As negotiators heaved a sigh of relief at having salvaged the Doha talks with 11th hour pact that kept the Kyoto Protocol alive, climate activists were livid at another squandered opportunity for a decisive action to save the planet from catastrophic effects of global warming.

After marathon talks that stretched by a day, sleep- deprived diplomats from almost 200 countries agreed last night to a face-saving deal that would see the historic Kyoto Protocol extended by eight years albeit without any new or ambitious commitments to cut greenhouse gases.

They also decided to put off by another year a concrete decision on ways to mobilise long-term finance for poorer nations to carry forward their mitigation efforts and at the same time launch adaptation measures to deal with the rapidly visible impacts of climate change.

Coming in the backdrop of megastorm Sandy that devastated a major portion of the US east coast and more recently cyclone Bopha whose victims and losses the Philippines is still counting, the talks, however, failed to move world nations into visible actions that would immediately curtail emissions to save the planet.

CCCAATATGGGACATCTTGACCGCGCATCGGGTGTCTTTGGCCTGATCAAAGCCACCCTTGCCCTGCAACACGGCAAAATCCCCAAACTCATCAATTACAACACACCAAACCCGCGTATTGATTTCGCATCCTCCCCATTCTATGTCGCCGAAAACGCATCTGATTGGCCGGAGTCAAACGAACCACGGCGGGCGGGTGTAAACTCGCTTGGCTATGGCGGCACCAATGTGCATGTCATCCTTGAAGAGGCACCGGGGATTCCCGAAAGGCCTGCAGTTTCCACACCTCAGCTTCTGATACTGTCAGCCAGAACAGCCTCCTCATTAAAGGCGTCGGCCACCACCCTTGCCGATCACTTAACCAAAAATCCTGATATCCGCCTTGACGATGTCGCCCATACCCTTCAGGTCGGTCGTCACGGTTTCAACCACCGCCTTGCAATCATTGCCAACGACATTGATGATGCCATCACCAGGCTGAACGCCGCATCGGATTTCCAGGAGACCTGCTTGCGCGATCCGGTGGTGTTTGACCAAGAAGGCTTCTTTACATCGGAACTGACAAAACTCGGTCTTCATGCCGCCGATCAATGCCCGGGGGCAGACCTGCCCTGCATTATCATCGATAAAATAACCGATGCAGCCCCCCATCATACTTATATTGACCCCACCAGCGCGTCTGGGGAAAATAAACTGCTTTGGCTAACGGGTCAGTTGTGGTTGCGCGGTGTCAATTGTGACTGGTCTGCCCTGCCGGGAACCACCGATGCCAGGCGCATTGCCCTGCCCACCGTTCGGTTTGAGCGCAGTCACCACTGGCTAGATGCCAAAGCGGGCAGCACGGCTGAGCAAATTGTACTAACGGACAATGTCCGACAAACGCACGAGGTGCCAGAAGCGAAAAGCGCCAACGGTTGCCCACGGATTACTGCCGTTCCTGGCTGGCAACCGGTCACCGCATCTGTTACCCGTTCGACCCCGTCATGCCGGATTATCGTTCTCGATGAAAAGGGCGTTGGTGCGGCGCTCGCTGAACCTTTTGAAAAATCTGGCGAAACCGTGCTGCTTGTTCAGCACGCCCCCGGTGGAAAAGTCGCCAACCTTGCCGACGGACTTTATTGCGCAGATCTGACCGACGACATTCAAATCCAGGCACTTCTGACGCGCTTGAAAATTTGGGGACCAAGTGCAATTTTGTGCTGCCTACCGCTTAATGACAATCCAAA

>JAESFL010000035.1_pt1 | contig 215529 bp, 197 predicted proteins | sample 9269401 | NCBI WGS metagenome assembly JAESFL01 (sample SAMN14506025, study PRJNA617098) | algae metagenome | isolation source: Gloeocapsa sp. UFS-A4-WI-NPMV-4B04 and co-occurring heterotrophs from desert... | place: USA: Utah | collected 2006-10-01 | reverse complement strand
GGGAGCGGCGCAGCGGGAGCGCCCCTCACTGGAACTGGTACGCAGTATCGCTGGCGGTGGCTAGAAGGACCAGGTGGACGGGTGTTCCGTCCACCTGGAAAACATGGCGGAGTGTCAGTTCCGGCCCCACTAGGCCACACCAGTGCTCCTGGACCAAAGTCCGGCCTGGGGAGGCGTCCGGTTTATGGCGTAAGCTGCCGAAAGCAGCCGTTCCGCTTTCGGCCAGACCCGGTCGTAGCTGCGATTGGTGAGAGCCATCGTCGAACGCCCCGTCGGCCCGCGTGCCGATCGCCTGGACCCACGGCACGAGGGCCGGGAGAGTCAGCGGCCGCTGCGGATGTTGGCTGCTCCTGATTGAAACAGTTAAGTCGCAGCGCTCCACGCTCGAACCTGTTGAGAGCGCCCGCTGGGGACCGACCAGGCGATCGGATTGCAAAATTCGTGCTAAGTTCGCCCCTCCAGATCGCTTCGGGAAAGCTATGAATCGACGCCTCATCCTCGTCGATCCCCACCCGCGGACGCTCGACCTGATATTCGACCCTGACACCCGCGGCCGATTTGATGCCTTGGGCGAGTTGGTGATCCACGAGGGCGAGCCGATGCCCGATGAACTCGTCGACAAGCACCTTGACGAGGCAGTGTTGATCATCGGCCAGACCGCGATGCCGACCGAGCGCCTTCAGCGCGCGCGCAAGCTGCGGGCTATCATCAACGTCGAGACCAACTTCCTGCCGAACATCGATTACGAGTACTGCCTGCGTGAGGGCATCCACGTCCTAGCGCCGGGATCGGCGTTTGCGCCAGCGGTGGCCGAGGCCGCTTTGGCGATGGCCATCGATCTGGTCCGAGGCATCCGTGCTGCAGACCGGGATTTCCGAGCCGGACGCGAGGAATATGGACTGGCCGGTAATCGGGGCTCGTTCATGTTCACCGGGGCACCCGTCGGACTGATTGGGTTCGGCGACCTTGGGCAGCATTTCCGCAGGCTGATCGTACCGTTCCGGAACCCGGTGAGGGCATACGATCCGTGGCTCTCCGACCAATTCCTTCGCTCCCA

The deal on the Kyoto Protocol extension was struck after much bickering and despite objections by Russia as well as reservations by the US, and after the host Qatar made repeated pleas to save the failing talks.

The Climate Action Network (CAN), an umbrella group of 700 NGOs from around the world, said the Doha talks had failed to deliver increased cuts to carbon pollution, nor did they provide any credible pathway to $ 100 billion per year in finance by 2020 to help the poorest countries deal with climate change.

“Two weeks of negotiations have not altered that path and that politicians need to reflect the consensus around climate change through funds, targets and effective action,” said Greenpeace International Executive Director Kumi Naidoo.

(This article was published on December 9, 2012)
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